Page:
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The Nation Holds Its Breath: George Hamilton is still at the top of his game

Book review: The soccer commentator’s gossip-free memoir recalls how his career unfolded

George Hamilton was one of the few broadcaster who moved from the BBC to RTÉ. Photograph: Cyril Byrne
A Nation Holds Its Breath
A Nation Holds Its Breath
Author: George Hamilton
ISBN-13: 9781785373732
Publisher: Merrion Press
Guideline Price: €22.95

Broadcasting is all about the voice, and RTÉ has produced its share of extraordinary voices, from Gay Byrne to Olivia O’Leary to Mícheál Ó Muircheartaigh. But because he is such a low-key and polished presence, it is easy to forget that George Hamilton has been the voice in our heads and in our living rooms for some of the more extraordinary social moments in the history of the Irish State.

Hamilton has been RTÉ’s chief football commentator since the middle of the 1980s. Since 2003 he has presented a classical music show on Lyric FM, where his cheerful insistence on properly accented name pronunciation transfers smoothly from obscure middle-European wingers to long dead composers. Quiz buffs of a certain vintage recall him as the smiley sidekick to the late Jimmy McGee’s cameo as The Memory Man on the long-running RTÉ television show, Know Your Sport.

So everyone knows George Hamilton. But for all the years he has been with us, could we ever say we know who he is?

The accent is clearly from “up there” but not overwhelmingly so. He has always been too difficult and elusive a turn for the satirists and mimics. The voice isn’t particularly sonorous but is easy on the ear, and the information is flowing and knowledgeable and dictated by the rhythm of the game. He never tries to make a match something it is not.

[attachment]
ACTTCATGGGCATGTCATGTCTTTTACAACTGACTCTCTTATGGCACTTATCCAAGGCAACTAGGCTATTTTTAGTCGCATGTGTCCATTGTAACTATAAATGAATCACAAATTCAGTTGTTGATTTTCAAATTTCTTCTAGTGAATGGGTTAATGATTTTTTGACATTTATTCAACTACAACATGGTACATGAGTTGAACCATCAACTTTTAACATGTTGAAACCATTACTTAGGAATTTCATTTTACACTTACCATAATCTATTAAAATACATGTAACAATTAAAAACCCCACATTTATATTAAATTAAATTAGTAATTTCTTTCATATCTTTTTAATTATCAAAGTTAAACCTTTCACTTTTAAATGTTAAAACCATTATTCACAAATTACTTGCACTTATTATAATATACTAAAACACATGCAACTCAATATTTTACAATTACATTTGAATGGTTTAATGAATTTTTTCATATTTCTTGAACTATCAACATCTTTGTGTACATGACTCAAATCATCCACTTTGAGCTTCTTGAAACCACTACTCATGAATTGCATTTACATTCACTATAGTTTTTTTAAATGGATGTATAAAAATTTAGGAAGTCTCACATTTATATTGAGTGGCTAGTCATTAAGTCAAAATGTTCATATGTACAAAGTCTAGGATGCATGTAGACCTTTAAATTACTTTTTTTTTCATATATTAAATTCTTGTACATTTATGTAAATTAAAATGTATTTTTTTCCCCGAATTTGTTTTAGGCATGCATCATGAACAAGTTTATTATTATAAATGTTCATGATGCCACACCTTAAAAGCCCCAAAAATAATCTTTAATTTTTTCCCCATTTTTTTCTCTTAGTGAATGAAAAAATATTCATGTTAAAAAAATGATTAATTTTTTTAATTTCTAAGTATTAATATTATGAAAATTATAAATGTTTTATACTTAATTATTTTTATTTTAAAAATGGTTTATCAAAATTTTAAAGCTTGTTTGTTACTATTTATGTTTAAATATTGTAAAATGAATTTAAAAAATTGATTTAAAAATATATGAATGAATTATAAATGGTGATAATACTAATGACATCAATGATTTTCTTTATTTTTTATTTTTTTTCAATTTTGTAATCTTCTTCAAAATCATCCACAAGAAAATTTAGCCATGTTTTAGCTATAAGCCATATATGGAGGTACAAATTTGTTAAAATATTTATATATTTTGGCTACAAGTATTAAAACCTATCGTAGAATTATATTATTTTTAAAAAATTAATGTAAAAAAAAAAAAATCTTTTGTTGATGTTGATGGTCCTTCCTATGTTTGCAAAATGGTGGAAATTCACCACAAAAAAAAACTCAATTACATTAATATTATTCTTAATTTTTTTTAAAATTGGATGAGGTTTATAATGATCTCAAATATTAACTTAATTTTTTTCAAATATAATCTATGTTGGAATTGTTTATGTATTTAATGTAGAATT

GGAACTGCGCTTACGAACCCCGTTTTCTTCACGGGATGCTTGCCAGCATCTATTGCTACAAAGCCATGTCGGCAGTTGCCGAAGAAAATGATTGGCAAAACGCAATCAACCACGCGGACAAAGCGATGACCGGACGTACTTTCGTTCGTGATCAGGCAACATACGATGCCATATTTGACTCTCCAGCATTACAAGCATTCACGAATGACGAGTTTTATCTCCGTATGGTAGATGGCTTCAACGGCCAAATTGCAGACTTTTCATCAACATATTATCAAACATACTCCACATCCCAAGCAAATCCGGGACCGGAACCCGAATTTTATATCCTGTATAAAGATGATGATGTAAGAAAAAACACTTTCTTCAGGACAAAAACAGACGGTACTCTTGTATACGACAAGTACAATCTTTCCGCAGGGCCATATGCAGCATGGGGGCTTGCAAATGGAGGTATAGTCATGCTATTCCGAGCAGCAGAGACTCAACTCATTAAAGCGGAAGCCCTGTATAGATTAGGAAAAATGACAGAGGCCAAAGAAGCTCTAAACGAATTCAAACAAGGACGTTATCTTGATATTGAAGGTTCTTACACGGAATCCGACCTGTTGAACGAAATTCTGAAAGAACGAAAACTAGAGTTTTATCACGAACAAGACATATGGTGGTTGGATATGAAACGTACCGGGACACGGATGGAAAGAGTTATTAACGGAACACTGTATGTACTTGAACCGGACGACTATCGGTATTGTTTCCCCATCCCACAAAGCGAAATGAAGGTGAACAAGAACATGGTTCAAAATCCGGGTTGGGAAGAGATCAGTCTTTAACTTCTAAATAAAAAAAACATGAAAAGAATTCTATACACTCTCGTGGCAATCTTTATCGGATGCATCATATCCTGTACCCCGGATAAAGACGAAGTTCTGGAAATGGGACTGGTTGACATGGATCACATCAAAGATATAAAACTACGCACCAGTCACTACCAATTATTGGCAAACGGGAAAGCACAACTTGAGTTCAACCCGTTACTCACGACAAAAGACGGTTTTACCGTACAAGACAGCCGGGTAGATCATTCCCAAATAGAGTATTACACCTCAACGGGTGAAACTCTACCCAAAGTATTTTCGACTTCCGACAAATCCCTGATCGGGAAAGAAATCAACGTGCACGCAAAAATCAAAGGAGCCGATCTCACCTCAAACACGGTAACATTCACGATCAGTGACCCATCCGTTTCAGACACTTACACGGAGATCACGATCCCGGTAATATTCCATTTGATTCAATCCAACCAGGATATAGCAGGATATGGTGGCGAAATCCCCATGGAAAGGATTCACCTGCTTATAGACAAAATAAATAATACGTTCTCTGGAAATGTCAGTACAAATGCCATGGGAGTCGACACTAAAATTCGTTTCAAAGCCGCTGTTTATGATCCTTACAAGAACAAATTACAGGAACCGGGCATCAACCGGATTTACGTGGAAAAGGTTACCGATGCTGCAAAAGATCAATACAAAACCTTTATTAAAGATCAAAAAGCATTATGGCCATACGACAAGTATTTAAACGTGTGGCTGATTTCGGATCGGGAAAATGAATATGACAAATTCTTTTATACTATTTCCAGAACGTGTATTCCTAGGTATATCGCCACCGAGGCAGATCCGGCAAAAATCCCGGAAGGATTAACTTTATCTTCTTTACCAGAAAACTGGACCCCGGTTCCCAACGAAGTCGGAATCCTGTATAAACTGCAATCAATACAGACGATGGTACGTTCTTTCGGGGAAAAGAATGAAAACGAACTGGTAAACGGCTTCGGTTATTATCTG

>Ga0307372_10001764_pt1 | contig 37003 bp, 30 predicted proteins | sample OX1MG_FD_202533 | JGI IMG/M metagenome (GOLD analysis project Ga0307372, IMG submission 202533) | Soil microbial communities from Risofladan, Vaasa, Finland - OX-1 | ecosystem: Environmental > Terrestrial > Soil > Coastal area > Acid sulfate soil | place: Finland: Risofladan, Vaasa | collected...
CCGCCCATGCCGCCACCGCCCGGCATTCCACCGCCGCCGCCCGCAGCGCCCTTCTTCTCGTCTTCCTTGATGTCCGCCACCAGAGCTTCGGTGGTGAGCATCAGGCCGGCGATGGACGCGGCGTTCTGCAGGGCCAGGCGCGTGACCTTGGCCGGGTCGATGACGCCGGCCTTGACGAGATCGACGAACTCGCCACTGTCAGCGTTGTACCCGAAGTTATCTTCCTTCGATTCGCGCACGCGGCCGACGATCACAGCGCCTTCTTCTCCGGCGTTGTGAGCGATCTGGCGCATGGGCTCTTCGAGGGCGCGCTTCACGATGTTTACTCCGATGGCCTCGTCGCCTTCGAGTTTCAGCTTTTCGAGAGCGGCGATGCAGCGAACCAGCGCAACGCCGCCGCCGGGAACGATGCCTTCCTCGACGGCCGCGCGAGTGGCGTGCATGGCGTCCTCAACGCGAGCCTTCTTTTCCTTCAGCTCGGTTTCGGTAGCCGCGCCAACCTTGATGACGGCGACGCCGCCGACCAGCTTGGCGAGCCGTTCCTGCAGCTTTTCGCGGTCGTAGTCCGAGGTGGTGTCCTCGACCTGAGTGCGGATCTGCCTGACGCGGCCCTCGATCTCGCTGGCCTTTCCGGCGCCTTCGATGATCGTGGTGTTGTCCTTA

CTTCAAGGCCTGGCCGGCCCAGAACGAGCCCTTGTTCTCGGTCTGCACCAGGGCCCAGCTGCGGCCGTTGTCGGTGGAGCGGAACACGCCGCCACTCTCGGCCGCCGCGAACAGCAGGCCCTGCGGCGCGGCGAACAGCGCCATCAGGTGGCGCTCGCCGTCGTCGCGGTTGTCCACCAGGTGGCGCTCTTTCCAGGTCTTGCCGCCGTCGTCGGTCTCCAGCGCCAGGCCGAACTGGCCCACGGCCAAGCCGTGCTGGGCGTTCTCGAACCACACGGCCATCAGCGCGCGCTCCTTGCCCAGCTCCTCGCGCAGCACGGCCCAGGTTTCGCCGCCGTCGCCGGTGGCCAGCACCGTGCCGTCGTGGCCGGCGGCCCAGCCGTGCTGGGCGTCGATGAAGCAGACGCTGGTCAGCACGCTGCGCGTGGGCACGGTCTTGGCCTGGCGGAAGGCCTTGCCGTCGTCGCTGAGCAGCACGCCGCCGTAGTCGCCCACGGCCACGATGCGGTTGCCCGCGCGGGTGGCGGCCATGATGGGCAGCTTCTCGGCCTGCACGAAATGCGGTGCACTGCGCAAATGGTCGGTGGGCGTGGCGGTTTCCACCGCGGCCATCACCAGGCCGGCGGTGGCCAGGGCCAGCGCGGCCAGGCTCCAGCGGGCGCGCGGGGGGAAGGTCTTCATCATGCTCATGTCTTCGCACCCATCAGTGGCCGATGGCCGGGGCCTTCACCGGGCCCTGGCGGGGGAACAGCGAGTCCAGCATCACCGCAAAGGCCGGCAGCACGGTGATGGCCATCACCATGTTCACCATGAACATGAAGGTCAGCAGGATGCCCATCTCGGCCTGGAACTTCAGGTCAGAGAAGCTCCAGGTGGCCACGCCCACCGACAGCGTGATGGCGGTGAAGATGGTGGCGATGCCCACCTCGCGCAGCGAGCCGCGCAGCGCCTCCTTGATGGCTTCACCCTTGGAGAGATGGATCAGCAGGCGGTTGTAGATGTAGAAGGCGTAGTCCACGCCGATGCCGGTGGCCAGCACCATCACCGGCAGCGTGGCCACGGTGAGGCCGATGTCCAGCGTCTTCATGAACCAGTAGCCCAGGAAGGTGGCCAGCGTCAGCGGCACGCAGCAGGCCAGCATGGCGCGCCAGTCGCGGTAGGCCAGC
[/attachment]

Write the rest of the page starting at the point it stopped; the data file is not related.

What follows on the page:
But where did he come from? Why George Hamilton, for all these years? His memoir sets out to explain that, at least partly. We learn fairly quickly that Hamilton’s was a postwar, middle-class Protestant Belfast upbringing, in which a burning interest in sport provided the backdrop for school in Methody, college in Queen’s (modern languages), an enthusiasm for cigars and a sharp eye for detailing the quirks of the rarefied broadcasting halls through which he made his way as a novice freelance.

George Hamilton has been RTÉ’s chief football commentator since the middle of the 1980s. He also presents a classical music show on Lyric FM.

The book is just shy of 300 pages and two-thirds of it chronicles the lost world of 1970s and 1980s broadcasting. Here Hamilton is on the head of current affairs at BBC Ulster: “Dan was a nautical man whose greeting of choice was, ‘What ho, dear boy.’” On an early meeting with Jeremy Paxman: “I was introduced to him at one of the many garden parties, a striking figure in a striped hat and straw boater.”

A few pages later, he writes about his first significant broadcasting opportunity, a Leinster-Ulster rugby match at Lansdowne Road. As markings go, it’s not a bad start. The BBC crew travelled on the Ulster team coach on Friday. The coach pulled up at the Shelbourne Hotel.

“In those days you didn’t do things by halves. I’d never stayed anywhere as grand as this.” The editor of the Belfast News Letter – strolling across the lobby – in his evening slippers! – called in greeting as they walked in. Drinks in the Horseshoe; dinner in the Saddle Room; Saturday afternoon at the match and then back to the Shelbourne that night. What ho, dear boy, indeed.

In case you are wondering what year or decade we are in, it was Christmas 1973; the messy, be-flared era of Mott the Hoople and Nixon, when the Cosgrave administration was reeling from escalating inflation caused by the oil crisis. But in the world of Auntie, the smoked salmon never stopped.